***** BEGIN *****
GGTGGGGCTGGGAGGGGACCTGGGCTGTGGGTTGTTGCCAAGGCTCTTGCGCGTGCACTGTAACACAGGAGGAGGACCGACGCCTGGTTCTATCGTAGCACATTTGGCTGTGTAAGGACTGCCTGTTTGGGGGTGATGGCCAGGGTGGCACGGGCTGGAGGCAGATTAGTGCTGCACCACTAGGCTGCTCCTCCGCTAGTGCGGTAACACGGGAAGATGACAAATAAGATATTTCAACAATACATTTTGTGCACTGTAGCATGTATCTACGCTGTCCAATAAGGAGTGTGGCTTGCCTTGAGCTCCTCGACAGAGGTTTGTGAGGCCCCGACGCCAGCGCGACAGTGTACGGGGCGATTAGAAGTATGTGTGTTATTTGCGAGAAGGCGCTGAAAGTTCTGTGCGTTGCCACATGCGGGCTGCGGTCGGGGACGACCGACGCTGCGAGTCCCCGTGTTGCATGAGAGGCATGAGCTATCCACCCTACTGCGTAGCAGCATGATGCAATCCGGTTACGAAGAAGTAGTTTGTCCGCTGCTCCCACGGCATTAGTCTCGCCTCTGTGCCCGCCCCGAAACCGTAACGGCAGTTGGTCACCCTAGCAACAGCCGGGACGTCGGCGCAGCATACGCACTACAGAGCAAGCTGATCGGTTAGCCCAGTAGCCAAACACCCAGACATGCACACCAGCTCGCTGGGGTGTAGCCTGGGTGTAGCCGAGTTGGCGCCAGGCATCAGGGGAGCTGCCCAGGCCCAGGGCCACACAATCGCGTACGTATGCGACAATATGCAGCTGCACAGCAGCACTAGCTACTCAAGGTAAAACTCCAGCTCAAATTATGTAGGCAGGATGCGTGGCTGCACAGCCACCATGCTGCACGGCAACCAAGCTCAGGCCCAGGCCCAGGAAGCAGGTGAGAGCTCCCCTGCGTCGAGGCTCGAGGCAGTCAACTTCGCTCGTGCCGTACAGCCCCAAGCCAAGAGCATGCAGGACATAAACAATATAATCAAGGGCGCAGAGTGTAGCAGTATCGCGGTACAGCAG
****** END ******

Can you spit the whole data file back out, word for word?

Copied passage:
GGTGGGGCTGGGAGGGGACCTGGGCTGTGGGTTGTTGCCAAGGCTCTTGCGCGTGCACTGTAACACAGGAGGAGGACCGACGCCTGGTTCTATCGTAGCACATTTGGCTGTGTAAGGACTGCCTGTTTGGGGGTGATGGCCAGGGTGGCACGGGCTGGAGGCAGATTAGTGCTGCACCACTAGGCTGCTCCTCCGCTAGTGCGGTAACACGGGAAGATGACAAATAAGATATTTCAACAATACATTTTGTGCACTGTAGCATGTATCTACGCTGTCCAATAAGGAGTGTGGCTTGCCTTGAGCTCCTCGACAGAGGTTTGTGAGGCCCCGACGCCAGCGCGACAGTGTACGGGGCGATTAGAAGTATGTGTGTTATTTGCGAGAAGGCGCTGAAAGTTCTGTGCGTTGCCACATGCGGGCTGCGGTCGGGGACGACCGACGCTGCGAGTCCCCGTGTTGCATGAGAGGCATGAGCTATCCACCCTACTGCGTAGCAGCATGATGCAATCCGGTTACGAAGAAGTAGTTTGTCCGCTGCTCCCACGGCATTAGTCTCGCCTCTGTGCCCGCCCCGAAACCGTAACGGCAGTTGGTCACCCTAGCAACAGCCGGGACGTCGGCGCAGCATACGCACTACAGAGCAAGCTGATCGGTTAGCCCAGTAGCCAAACACCCAGACATGCACACCAGCTCGCTGGGGTGTAGCCTGGGTGTAGCCGAGTTGGCGCCAGGCATCAGGGGAGCTGCCCAGGCCCAGGGCCACACAATCGCGTACGTATGCGACAATATGCAGCTGCACAGCAGCACTAGCTACTCAAGGTAAAACTCCAGCTCAAATTATGTAGGCAGGATGCGTGGCTGCACAGCCACCATGCTGCACGGCAACCAAGCTCAGGCCCAGGCCCAGGAAGCAGGTGAGAGCTCCCCTGCGTCGAGGCTCGAGGCAGTCAACTTCGCTCGTGCCGTACAGCCCCAAGCCAAGAGCATGCAGGACATAAACAATATAATCAAGGGCGCAGAGTGTAGCAGTATCGCGGTACAGCAG